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US International Affairs Organization Focuses on World's Rising Powers

The World Affairs Councils of America, an umbrella organization of groups that work at the grassroots level to raise U.S. awareness of international affairs, is focusing on what it has dubbed the world's rising powers -- China, India, Brazil and Russia.

Jerry Leach, World Affairs Councils of America president, said the purpose of this year's conference is to try to get a better sense of the role of the United States in what he called the emerging and ever-changing new world order.

"So, we're part of a re-conceptualization process of the new world order, as we move into it," he said. "And also, because there has been in the previous conferences, significant interest expressed ... in China and India, in particular."

In his remarks, Leach mentioned the rising importance of Brazil, India and Russia. But he focused mostly on China, which has emerged as one of the world's largest economies and is still rapidly growing.

Harvard professor Roderick MacFarquhar acknowledged China's looming presence on the global stage. But he added that he believes China needs to move toward a democratic system of government if it wants respect from the outside world.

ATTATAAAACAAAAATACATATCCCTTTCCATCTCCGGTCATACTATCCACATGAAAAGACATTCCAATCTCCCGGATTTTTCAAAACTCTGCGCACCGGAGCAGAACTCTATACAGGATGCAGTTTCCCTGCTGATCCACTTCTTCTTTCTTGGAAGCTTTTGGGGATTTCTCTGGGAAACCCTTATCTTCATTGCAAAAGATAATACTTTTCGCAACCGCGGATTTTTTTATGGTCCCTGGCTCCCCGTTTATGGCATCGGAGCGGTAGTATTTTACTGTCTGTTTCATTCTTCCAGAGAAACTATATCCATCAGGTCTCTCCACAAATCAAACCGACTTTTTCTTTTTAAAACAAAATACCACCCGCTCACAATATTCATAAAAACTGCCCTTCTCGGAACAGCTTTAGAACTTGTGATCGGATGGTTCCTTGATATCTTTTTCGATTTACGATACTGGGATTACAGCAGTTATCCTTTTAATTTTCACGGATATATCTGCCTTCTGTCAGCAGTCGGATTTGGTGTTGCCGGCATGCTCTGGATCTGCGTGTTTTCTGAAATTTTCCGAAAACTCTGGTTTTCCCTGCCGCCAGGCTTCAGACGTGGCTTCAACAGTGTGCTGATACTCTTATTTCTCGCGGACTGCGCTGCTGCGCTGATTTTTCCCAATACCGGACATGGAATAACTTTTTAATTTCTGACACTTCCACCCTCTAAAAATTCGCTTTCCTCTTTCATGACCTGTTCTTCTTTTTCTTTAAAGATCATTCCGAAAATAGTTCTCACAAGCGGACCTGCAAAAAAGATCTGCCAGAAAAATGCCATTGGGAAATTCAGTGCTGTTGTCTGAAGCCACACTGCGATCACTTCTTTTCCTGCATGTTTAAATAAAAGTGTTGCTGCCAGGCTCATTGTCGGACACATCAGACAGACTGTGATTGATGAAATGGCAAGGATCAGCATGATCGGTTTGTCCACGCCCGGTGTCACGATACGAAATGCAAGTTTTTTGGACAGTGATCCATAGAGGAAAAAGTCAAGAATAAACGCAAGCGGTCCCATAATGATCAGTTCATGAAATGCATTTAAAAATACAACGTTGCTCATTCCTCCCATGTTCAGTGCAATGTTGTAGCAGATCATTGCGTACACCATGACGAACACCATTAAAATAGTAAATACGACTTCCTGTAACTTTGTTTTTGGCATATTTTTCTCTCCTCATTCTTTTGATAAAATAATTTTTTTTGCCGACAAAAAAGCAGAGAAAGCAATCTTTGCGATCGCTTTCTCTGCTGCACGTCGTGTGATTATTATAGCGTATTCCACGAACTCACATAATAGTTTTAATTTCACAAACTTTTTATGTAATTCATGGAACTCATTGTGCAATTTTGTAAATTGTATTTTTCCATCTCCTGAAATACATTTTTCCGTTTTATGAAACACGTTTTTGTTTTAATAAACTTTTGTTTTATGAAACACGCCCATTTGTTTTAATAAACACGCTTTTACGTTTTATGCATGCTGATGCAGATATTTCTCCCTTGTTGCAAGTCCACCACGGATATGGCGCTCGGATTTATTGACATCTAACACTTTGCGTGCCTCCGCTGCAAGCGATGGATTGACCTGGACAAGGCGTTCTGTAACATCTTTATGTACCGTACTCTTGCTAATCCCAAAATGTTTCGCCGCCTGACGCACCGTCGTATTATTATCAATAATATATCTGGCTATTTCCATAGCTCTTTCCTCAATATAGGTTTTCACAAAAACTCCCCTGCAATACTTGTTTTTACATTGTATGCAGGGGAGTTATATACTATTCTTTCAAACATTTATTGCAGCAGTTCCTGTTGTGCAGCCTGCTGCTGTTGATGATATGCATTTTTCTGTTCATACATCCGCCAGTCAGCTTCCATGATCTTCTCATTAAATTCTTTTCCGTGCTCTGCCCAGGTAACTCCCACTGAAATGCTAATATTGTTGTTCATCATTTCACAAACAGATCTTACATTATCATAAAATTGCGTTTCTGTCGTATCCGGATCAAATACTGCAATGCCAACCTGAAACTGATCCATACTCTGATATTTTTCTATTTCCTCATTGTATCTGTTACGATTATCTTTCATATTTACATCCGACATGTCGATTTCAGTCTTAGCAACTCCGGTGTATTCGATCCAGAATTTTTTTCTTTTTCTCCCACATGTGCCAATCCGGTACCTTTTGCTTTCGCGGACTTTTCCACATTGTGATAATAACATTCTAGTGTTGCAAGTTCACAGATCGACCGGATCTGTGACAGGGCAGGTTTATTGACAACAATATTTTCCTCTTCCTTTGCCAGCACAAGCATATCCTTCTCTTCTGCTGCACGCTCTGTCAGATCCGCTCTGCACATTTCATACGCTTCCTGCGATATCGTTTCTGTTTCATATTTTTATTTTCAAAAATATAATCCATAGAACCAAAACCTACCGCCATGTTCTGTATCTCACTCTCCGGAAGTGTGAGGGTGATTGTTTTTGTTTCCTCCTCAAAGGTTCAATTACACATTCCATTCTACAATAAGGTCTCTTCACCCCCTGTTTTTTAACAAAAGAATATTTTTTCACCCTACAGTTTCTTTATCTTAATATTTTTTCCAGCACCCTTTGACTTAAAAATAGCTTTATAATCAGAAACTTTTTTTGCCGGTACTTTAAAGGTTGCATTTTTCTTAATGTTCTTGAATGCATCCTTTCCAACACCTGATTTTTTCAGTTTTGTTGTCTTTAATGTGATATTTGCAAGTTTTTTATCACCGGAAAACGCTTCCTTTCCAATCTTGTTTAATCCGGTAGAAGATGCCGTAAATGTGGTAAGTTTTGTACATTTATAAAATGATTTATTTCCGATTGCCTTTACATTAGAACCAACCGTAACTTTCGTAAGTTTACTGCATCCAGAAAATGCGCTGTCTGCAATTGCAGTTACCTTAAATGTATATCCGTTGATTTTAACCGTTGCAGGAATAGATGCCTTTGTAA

"But the problem is, how do you get from here, [Communist] Party dictatorship -- much lighter than under Mao, but still party dictatorship -- to a democratic system, in which citizens have a voice, a pluralistic system of some kind," he said.

Professor MacFarquhar said getting there, though, will not be easy for China. He made comparisons to other vigorous, but ultimately disastrous, movements in recent Chinese history, such as the Great Leap Forward and the Cultural Revolution.

"Shock therapy has been what has propelled China forward over the last couple of hundred years, into where she is today," he added. "And I suspect, and I fear it, because the Chinese people had to endure too many shocks, that the stage of movement, from the present system to a more pluralist system, which may not be an American-style democracy, but would be describable as democratic, that will require another shock."

Meanwhile, other speakers at the World Affairs Council conference spoke of the importance of Americans being prepared for an increasingly global world.

Director of National Intelligence John Negroponte said promoting interest in foreign affairs among the American public is a high priority for the U.S. government.

"I think we've got to also make efforts to encourage more language study within the population of the United States as a whole," he said. "And, in that vein, I'm pleased to announce to you that just recently, the secretary of state, the secretary of defense and myself jointly launched an initiative to promote greater study in K through 12 schools, in the United States, of foreign languages."

Negroponte's comments came in a speech at a special conference dinner Wednesday night, where he was awarded the second annual World Affairs Councils of America's lifetime achievement award for foreign service.